Wednesday, April 12, 2006
As an opponent of anti-trust laws, I don't have a problem with privately owned airlines in an open market getting together. Although Air NZ and Qantas would not have done that had Dr Cullen let Air NZ be 49% owned by Singapore Airlines in the first place, that is now history. Unfortunately Air NZ is now predominantly state owned - and so it is at best, unclear, whether this collusion between Qantas (which so clearly has the political backing of the Australian Federal Government, as it shut out competition for Qantas on one of its most profitable routes) and the state carrier should be allowed.
However, I can laugh at one point - the claim by the airlines that this is good for consumers. Check these claims:
* Air New Zealand customers currently have the choice of 134 Tasman departures per week. Under the proposed codeshare with Qantas this would increase by 63% to 218 departures.
Well, actually customers can choose between all of the airlines. Nobody is forced to use one airline - at best the claim that you can earn frequent flyer points/airpoints dollars on more flights is true.
* Better schedule spread (access to 63 % more flights a week across the Tasman).
OK, there are less flights - are the remainder going to happen at hours that people don't want that much??
* Greater range of connecting options and enhanced seamlessness of service.
You both have deals with each other for connecting to each others' domestic networks already.
* Potential for new destinations and improved frequencies.
So the new route to Adelaide happened because?? You're reducing frequencies - so what is that about?
* Cost savings from extraction of capacity (removal of two aircraft from the Air New Zealand fleet and one from Qantas) will allow sustainability of low fares.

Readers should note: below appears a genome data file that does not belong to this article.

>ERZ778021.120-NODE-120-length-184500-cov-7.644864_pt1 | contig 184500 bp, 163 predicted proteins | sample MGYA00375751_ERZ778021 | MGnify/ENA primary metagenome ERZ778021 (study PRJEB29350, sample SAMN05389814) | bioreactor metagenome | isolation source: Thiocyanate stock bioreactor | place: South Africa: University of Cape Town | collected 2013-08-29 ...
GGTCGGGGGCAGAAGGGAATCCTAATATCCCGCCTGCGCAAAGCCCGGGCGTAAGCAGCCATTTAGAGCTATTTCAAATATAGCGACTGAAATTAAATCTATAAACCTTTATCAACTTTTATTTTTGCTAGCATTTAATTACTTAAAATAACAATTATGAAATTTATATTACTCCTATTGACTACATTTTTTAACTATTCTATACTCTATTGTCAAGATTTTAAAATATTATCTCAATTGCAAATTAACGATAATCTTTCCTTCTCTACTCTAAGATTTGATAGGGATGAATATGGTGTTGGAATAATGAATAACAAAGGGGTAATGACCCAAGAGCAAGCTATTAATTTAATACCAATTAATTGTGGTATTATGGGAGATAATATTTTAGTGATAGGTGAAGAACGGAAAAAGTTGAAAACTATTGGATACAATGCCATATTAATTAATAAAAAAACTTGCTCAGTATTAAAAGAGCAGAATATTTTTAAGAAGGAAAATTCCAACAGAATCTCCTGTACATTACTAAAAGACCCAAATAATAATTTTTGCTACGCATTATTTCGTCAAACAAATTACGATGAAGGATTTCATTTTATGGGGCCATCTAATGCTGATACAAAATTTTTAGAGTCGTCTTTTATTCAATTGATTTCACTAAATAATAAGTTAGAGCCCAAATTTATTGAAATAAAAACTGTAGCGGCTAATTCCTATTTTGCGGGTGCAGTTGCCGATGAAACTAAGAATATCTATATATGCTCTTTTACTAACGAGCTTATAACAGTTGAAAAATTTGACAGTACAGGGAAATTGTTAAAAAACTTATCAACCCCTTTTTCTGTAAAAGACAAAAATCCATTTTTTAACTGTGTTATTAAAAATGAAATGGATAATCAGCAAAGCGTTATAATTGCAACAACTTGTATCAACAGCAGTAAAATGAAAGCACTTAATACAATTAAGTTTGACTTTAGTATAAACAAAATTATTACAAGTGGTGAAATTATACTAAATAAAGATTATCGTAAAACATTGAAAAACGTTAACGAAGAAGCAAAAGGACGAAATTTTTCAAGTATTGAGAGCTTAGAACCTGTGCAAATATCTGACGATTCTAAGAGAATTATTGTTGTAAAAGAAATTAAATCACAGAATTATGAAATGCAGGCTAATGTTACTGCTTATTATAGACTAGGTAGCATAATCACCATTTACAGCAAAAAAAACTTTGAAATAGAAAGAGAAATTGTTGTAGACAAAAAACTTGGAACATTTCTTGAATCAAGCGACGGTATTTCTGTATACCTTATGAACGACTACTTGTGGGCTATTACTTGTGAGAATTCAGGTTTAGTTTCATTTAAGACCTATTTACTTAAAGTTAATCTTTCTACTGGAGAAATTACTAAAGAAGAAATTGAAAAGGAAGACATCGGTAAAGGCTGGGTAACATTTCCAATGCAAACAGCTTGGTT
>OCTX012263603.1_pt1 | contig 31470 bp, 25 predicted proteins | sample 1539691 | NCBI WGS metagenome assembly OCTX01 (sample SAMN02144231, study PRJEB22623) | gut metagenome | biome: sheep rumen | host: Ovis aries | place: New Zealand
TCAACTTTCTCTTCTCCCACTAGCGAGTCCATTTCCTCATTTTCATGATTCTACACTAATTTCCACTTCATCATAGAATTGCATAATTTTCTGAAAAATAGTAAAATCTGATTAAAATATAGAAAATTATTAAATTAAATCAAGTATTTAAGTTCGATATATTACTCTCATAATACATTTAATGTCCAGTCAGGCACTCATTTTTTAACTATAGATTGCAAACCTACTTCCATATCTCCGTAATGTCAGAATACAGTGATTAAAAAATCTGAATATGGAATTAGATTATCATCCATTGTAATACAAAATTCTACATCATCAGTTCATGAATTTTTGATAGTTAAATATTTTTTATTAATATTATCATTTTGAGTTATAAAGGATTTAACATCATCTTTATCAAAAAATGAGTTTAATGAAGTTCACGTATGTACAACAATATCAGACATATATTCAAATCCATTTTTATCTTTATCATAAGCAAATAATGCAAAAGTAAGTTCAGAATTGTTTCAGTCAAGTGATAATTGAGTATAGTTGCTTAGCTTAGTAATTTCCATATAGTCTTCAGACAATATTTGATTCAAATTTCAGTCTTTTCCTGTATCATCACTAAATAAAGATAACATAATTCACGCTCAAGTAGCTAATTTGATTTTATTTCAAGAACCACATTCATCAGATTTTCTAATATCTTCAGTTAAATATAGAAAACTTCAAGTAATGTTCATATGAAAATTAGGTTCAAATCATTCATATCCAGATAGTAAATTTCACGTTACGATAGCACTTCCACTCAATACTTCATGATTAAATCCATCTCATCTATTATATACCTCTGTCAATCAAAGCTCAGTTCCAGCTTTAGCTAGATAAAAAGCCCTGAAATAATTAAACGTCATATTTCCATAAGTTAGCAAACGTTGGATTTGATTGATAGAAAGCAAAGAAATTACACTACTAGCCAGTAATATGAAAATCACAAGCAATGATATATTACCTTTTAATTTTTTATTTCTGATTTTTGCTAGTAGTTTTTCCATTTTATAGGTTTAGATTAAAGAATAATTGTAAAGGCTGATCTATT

Yes, though there will be less low fares- you use those to try to fill all those half empty planes.
Oh well, as a libertarian I don't advocate the government stop it - but it isn't much good for consumers, particularly those flying from Wellington since only Air NZ and Qantas fly from Wellington to Australia. Meanwhile, remember that this wouldn't have happened had it NOT been for government interference in the first place- why should Dr Cullen have held up Singapore Airlines' investment in Air NZ in 2001?
Ahh New Zealand, land of the parochial soooo:
Things I have missed
Family and friends
Empty clean beaches, countryside, roads
Cheap good fresh fruit and veges
Good edible bread easy to get
More fish than haddock and cod that is easy to get
Sun and blue skies
Relatively good service
Lack of crowds
Things i have not missed
Nauseatingly patriotic navel gazing provincialism, as if New Zealand as an entity is important - it just exists and people there have to do things good to be noticed. Just because it is NZ made means nothing unless it is good.
Nasal drawling accents (LA Air NZ lounge I sat beside a blonde woman with the worst accent I've heard in ages - loud, nasal and SO glad she didn't sit upstairs).
High taxes on alcohol.
Anally retentive customs (you really think most illegal drugs used in NZ come through passengers at airports?)
Low value currency getting lower (good for me for now).